3.1 Sample treatment
PLLA tubular specimens were succesfully expanded with all three temperature settings. Figure 1 illustrates the extruded PLLA samples before (top) and after (middle) blow molding. The expanded tubes showed a clear enlargement in radial direction (Figure 1, bottom).
No geometric imperfections or other detrimental defects on the PLLA specimens could be observed.
3.2 Effect of blow molding on physicochemical properties of PLLA tubes
3.2.1 Thermal characterization
DSC measurements were conducted with extruded specimens without molding treatment (PLLA original) in comparison to the blow molded samples PLLA 67, PLLA 77, and PLLA 87 (Figure 2). From the extruded PLLA tubes a degree of crystallinity of χ = 18.2 ± 1.0% was determined. Glass transition temperature TG of PLLA original was TG = 60.0 ± 0.3°C. In all samples cold crystallization was observed (data not shown). The crystallinity of PLLA 67 and PLLA 77 did not differ from χ of the PLLA sample without treatment.
However, for PLLA 87 a χ = 32.4 ± 3.0% was observed, an almost two-fold increase compared to PLLA original. No change in TG was detected in any sample.
3.2.2 Mechanical characterization
From the uniaxial tensile tests stress strain curves were derived as shown in Figure 3. Without thermal treatment using blow molding, an elongation at break of εB = 20 ± 3% for PLLA could be determined. With increase of the heating temperature of blow mold specimens the value of εB increased.
PLLA 67 reached a value of εB = 56 ± 5% and the value of εB of PLLA 87 increased to εB = 120 ± 11%. However, a slight tendency to advanced values in the elastic modulus could be seen. With increasing of the blow mold temperature the modulus increases (Table 1).
|Modulus (MPa)||εB (%)||TG (°C)||χ (%)|
|PLLA original||2166 ± 158||20 ± 3||60.2 ± 0.3||18.2 ± 1.0|
|PLLA 67||2271 ± 168||56 ± 5||62.5 ± 0.1||17.1 ± 0.4|
|PLLA 77||2494 ± 46||79 ± 8||62.0 ± 0.1||17.7 ± 0.3|
|PLLA 87||2591 ± 72||120 ± 11||62.3 ± 0.3||32 ± 3|
PLLA is a semicrystalline polymer consisting of amorphous and crystalline regions. Renouf-Glauser et al. showed that εB of the amorphous part is much higher than in the crystalline phase . Hence, the amorphous areas are responsible for flexible behavior. In the study we expanded tubular specimens above TG. Thus, the amorphous regions of the samples were in the liquid phase, and the tubes could be molded without the formation of cracks.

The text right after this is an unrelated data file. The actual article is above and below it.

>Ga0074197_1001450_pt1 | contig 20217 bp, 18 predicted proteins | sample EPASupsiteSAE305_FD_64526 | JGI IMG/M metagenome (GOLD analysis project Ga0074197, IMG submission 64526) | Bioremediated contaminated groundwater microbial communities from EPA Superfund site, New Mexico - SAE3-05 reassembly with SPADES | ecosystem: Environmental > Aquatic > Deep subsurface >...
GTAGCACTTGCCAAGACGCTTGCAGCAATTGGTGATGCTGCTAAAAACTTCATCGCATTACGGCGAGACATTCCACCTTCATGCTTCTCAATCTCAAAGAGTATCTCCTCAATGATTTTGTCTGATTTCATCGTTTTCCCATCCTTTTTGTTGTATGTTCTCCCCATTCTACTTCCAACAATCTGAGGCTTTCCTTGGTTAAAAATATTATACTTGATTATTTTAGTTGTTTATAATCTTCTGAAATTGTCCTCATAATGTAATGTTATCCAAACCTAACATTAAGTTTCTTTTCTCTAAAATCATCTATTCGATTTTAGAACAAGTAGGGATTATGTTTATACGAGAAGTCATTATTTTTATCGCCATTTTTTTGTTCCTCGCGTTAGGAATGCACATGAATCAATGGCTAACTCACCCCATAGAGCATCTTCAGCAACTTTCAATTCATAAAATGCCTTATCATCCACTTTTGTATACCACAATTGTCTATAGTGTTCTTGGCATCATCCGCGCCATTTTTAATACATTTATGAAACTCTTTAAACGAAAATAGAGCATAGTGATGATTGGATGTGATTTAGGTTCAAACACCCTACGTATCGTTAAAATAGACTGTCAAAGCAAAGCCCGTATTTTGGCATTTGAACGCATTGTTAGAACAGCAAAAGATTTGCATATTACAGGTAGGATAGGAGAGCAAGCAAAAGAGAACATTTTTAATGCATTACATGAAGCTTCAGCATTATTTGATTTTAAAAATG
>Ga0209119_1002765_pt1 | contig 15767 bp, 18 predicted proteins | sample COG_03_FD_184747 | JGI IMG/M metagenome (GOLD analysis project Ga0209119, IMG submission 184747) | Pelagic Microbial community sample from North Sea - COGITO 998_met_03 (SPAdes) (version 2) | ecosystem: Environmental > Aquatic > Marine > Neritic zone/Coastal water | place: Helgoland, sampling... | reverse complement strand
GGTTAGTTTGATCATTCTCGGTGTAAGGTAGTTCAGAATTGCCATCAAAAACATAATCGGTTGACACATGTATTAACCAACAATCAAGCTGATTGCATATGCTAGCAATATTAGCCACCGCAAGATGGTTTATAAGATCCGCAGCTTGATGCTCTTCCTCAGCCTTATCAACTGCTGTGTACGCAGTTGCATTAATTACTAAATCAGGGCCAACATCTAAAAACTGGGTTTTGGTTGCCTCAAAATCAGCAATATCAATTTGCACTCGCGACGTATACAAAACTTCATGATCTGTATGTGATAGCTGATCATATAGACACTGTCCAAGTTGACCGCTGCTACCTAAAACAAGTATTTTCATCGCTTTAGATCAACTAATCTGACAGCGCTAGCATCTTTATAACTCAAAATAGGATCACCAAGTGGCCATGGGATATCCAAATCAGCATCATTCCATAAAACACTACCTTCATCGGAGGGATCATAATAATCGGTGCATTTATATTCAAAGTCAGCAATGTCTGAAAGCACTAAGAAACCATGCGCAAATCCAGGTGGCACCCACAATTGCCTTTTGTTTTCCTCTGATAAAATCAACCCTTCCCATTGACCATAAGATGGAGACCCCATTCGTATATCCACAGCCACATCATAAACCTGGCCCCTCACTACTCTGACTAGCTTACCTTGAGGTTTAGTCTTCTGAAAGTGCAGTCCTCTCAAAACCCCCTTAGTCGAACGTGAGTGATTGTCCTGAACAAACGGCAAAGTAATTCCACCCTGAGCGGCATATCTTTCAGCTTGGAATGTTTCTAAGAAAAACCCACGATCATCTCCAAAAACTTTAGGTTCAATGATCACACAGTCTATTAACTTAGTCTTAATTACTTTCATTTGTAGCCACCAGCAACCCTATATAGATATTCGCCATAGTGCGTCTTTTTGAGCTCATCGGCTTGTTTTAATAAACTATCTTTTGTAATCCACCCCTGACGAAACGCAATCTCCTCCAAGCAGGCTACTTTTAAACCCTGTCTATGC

The increase of elongation at break εB may be caused by the orientation of the molecular chains during the expansion process . This is confirmed by the DSC measurements where no change in crystallinity occurred for any of the blow molded samples (Table 1).
Nevertheless, the modulus increased, indicating an increased stiffness of the specimens. The thermal properties also confirmed this interpretation, as the crystallinity is higher along with elevated heating temperatures. Here, annealing of the samples predominates, so crystal growth of the PLLA molecular chains occurred (Table 1).
With the extrusion and blow molding process cold crystallization could not be eliminated. Manufacturing of PLLA tubes with reproducible mechanical properties remains challenging.
Financial support by the Federal Ministry of Education and Research (BMBF) within RESPONSE “Partnership for Innovation in Implant Technology” is gratefully acknowledged.
Research funding: Financial support by the Federal Ministry of Education and Research (BMBF) within RESPONSE “Partnership for Innovation in Implant Technology”. Conflict of interest: Authors state no conflict of interest. Material and Methods: Informed consent: Informed consent is not applicable. Ethical approval: The conducted research is not related to either human or animal use.